Green tea has been growing in popularity over the past couple of years, mainly because of the increasing number of studies that show the wonderful health benefits of this amazing leaf. These health benefits range from aiding digestion to preventing cancer and the list is continually growing. But tea's medicinal properties are not a new discovery.
Although the origin of tea can be traced back to China more than 5,000 years ago, the stories about when and where tea was first brewed are a blend of both myth and fact.
A story that has been passed down form ancient Chinese culture tells of the ancient ruler Shen Nung. He always required his drinking water to be boiled as a matter of hygiene. According to the legend, a couple of leaves fell from a bush into Sheng's pot of boiling water one day. After enjoying the beverage so much he is said to have written about tea describing it as both revitalizing and healing. Though tea was traditionally used as a medicine and a ceremonial offering, by the time of the Han dynasty in 202 BC the brew had spread throughout Chinese culture, touching all levels of society.
Today tea is drunk all over the world and not only does it have a wonderfully refreshing, taste it can also help your health in a wide range of ways. The main components of green tea are: The main components of green tea, and their effects are;
- Polyphenols catechins- these lower cholesterol, regulates blood sugar and blood pressure levels, works as an anti-oxidant, kills virus and bacteria, prevents halitosis, may reduce the risk of tumours.
- Vitamin C- reduces stress, boosts immune system.
- Vitamin B-complex- aids absorption of carbohydrates.
- Vitamin E- acts as an antioxidant and prevents ageing.
- Flavonoids-strengthen blood vessels and prevent halitosis.
- Polysaccharides-lowers blood sugar.
- Fluoride-prevents cavities.
- Theanine-amino acid which gives green tea its distinctive flavour.
Epigallocatechin gallate (EGCG) is the most powerful of the polyphenol catechins contained in green tea leaves. Studies have shown that EGCG has an anti-inflammatory effect within the gastrointestinal tract. Green tea may also reduce the risk of Crohn's Disease, particularly in people who are trying to reduce the fat content of their diet. Green tea may help the destabilization of body fat, and in this way reduce the risk of other diseases which can ultimately lead to colon cancer.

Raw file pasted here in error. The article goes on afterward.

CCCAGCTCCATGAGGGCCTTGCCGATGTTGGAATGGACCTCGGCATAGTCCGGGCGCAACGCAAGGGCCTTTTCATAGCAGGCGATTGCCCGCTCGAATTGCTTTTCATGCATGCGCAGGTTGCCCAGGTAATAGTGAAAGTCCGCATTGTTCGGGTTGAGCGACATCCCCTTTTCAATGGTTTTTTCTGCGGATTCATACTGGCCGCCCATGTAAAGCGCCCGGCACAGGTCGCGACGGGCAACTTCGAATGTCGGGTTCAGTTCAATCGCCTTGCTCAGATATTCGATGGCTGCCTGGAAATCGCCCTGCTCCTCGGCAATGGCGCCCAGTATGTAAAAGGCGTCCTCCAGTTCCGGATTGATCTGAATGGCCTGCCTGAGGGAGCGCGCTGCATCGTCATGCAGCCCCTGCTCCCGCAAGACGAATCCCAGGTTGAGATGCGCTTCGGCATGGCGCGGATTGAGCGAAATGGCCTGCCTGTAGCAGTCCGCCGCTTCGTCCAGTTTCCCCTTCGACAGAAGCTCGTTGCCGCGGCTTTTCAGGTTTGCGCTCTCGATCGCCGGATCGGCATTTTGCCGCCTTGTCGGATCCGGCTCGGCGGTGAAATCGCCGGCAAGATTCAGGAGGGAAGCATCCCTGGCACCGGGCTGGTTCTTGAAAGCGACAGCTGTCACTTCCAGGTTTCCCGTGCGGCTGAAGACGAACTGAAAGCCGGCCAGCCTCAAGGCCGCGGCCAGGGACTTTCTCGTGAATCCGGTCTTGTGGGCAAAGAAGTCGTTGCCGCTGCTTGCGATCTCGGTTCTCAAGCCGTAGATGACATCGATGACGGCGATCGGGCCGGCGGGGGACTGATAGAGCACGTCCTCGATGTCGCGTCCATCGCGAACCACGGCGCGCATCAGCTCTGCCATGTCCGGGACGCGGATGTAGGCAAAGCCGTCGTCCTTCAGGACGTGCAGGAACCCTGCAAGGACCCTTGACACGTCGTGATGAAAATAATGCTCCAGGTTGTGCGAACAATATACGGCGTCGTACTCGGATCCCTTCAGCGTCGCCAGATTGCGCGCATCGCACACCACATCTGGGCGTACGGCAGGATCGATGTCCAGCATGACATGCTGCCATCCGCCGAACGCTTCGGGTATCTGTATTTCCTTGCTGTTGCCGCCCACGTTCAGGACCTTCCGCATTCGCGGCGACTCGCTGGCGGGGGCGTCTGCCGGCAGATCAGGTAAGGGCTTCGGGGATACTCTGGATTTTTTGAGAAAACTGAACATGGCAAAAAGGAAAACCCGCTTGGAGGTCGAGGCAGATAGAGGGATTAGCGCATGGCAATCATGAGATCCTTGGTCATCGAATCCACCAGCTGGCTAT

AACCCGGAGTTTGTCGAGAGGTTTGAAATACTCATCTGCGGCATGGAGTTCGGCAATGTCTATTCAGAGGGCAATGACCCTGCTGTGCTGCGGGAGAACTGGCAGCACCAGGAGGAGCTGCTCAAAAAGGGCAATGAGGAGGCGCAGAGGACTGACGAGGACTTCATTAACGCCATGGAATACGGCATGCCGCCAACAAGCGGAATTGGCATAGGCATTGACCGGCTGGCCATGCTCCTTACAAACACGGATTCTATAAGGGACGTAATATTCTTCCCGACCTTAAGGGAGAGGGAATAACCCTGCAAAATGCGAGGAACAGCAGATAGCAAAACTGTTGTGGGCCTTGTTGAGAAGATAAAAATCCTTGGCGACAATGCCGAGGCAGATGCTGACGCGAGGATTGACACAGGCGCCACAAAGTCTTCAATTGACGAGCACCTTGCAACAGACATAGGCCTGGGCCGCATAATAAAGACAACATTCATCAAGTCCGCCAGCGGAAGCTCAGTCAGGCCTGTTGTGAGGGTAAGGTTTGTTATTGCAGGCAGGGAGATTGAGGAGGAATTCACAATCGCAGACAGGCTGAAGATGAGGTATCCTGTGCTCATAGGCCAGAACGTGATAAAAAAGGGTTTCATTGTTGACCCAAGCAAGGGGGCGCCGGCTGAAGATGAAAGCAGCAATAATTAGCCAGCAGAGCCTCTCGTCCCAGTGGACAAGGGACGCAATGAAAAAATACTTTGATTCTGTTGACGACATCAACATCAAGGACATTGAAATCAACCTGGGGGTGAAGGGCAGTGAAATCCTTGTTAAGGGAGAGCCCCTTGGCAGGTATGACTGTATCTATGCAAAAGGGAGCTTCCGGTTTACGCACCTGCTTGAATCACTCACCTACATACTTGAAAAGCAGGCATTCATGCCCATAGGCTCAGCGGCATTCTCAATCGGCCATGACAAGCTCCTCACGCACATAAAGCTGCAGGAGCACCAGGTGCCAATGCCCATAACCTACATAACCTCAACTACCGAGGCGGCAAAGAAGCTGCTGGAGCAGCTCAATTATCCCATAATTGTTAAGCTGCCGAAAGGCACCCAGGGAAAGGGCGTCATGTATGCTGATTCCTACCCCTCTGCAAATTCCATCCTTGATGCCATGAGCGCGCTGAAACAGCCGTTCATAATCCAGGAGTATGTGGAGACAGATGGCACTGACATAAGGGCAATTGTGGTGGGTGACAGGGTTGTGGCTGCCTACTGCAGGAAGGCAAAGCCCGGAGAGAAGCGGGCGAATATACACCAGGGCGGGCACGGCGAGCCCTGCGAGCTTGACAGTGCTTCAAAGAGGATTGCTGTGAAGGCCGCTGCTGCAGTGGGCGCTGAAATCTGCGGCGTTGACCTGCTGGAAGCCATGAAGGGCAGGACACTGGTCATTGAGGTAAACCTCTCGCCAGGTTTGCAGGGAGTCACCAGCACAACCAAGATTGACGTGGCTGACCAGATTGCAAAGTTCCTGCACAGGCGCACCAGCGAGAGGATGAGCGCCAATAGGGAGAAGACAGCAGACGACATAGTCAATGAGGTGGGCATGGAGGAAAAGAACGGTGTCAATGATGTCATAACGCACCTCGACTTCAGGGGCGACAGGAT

Epicatechins are fractions extracted from the major compounds in green tea. Studies show that epicatechins are able to prevent absorption of cholesterol and to stimulate the production of bile salts that contain cholesterol as well as fatty acids.
block cholesterol absorption and increase excretion of cholesterol-containing bile salts and fatty acids. The chemicals also speed the breakdown of triglycerides to fatty acids so they can be burned as energy. This is great news for anyone trying to reduce cholesterol levels.
Green Tea and Diabetes
It is believed high levels of glucose produced in diabetes in turn can produce free radicals. Free radicals in turn can cause oxidative damage to cells, which can result in nerve fibre degeneration, leading to the symptoms of diabetic neuropathy. Green tea's natural antioxidants can prevent this type of neuropathic damage by blocking free radicals. And this is not the only way it can help people suffering from diabetes, green tea also reduces glucose levels, and helps prevent cataracts, a common problem for people suffering from diabetes.